Or, as one TTA leader put it privately, "the FTA"--the Federal Transportation Administration in Washington--"severely limits pipe-dreaming" when it comes to land-use and transit.
Which is a body blow to the TTA rail project, at least if it includes Raleigh. Why? Because the whole point of the project, from its advocates' standpoint anyway, is to change the way the region (and especially Raleigh) has been growing by introducing high-density, mixed-used development, in a transit-supported corridor, as an alternative to continued, unabated sprawl.
I certainly count myself as an advocate. When I moved to North Carolina from New Jersey almost 20 years ago, I left behind a state that was struggling to overcome its history of sprawl and the consequent traffic jams and to graft a transit system onto its far-flung suburbs. A just-enacted Growth Management Act of the legislature was aimed at getting towns to plan for transit and also for the preservation of dwindling farmland and open space.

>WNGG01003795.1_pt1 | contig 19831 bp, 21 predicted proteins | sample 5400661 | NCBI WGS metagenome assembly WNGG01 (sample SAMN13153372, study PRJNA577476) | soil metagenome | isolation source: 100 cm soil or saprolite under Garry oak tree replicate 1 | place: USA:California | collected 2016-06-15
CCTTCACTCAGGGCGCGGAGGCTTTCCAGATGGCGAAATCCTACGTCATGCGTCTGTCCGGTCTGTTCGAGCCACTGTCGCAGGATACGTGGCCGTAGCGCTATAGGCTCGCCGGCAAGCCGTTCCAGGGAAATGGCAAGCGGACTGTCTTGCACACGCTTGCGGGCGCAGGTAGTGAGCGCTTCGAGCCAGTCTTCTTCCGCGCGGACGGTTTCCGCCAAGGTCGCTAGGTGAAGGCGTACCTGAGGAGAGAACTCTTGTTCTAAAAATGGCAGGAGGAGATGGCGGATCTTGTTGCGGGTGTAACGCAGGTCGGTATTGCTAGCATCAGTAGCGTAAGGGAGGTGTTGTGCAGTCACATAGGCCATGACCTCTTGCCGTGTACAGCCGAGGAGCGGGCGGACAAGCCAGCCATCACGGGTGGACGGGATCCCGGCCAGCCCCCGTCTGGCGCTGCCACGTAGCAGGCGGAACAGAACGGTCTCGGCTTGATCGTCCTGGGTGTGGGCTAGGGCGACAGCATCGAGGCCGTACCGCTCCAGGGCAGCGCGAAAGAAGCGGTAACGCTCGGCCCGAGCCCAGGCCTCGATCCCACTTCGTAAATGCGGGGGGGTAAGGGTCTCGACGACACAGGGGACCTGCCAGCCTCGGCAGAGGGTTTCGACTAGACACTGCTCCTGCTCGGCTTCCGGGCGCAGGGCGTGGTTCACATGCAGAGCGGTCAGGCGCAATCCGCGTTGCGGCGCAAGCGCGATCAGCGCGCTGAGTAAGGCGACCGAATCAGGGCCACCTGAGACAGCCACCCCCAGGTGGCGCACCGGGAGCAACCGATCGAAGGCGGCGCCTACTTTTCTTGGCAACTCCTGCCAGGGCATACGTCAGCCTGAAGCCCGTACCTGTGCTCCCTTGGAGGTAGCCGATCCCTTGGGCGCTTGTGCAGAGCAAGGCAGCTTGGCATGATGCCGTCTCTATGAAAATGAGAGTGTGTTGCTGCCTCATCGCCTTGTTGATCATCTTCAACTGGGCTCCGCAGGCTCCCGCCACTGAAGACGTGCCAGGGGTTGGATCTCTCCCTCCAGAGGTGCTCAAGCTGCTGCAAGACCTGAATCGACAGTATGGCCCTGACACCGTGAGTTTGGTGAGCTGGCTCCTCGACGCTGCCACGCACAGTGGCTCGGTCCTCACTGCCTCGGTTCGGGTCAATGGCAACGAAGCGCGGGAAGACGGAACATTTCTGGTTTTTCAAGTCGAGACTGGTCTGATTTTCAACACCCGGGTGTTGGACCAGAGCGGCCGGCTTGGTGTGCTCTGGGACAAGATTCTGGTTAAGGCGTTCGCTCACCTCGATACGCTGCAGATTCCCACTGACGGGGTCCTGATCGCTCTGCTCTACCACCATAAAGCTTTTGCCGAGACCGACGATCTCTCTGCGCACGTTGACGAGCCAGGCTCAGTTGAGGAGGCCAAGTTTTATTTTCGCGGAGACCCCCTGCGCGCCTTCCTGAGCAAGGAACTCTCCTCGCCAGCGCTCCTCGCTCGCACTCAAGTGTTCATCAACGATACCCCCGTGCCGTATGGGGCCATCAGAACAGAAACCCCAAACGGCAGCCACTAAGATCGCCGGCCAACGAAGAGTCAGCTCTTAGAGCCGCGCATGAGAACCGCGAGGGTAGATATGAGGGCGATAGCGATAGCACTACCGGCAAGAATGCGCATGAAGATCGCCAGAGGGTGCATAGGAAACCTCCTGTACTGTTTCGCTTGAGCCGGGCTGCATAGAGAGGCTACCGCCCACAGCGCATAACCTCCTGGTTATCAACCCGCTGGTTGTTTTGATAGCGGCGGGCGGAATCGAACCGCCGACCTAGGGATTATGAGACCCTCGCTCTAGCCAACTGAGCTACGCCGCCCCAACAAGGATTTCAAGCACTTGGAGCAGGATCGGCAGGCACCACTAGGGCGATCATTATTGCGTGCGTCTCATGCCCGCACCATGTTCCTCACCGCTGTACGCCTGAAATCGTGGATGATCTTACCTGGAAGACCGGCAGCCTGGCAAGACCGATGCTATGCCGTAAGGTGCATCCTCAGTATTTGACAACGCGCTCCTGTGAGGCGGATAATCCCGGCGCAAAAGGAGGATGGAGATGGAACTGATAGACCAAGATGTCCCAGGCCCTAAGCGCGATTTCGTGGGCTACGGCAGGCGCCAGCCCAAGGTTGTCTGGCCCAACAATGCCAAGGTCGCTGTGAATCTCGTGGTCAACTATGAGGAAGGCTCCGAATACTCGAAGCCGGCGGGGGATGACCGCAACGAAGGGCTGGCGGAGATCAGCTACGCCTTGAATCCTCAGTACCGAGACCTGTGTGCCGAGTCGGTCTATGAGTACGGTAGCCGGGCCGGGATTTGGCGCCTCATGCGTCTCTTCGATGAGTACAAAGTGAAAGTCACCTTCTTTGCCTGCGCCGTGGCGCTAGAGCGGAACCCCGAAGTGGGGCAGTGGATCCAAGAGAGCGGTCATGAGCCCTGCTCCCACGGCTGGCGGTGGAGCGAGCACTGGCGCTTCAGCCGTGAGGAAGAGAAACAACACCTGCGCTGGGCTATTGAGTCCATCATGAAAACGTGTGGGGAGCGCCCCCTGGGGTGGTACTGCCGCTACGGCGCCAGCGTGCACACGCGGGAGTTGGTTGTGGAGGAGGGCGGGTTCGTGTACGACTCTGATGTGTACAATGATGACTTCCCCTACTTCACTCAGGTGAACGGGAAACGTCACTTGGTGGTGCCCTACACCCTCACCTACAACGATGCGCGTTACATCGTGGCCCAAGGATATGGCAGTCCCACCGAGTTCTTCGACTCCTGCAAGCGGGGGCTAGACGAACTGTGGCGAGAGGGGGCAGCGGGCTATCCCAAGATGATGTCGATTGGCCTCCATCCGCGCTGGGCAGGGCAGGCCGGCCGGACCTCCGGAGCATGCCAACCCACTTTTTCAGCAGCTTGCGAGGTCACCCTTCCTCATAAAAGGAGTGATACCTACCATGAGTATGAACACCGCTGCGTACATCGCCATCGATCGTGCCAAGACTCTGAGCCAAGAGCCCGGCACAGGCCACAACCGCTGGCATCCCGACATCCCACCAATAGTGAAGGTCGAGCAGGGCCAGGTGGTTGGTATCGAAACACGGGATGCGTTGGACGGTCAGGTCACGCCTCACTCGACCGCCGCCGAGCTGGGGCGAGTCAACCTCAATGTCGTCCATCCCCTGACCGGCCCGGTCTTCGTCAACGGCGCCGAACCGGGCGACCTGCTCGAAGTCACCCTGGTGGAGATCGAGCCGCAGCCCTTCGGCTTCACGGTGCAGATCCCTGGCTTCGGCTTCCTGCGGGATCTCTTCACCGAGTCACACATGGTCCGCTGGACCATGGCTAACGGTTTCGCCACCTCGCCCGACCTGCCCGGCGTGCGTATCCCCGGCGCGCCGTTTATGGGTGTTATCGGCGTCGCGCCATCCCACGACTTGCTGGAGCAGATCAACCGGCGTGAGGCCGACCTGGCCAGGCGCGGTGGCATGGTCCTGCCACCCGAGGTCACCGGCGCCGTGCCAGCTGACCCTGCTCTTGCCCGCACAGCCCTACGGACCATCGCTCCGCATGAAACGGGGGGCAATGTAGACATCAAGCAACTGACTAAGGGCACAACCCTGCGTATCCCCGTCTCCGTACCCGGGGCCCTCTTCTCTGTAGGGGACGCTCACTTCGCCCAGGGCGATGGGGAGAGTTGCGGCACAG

The Triangle back then was a place of no density, and the driving was easy. It took no great powers of observation, though, to see that unless the pattern of sprawl development was broken, New Jersey-style traffic jams would follow, as they have.
Thus, the region's planners even then were eyeing the rail corridor from Raleigh to Durham and saying that's where the spine of our future transit system should go. The corridor went past RTP. It went right through Cary ... to the Fairgrounds ... and through NCSU. The original, 16-station TTA plan, since pared back, ran around the State Capitol complex and out to North Raleigh at one end; at the other, it extended west to Duke Hospital.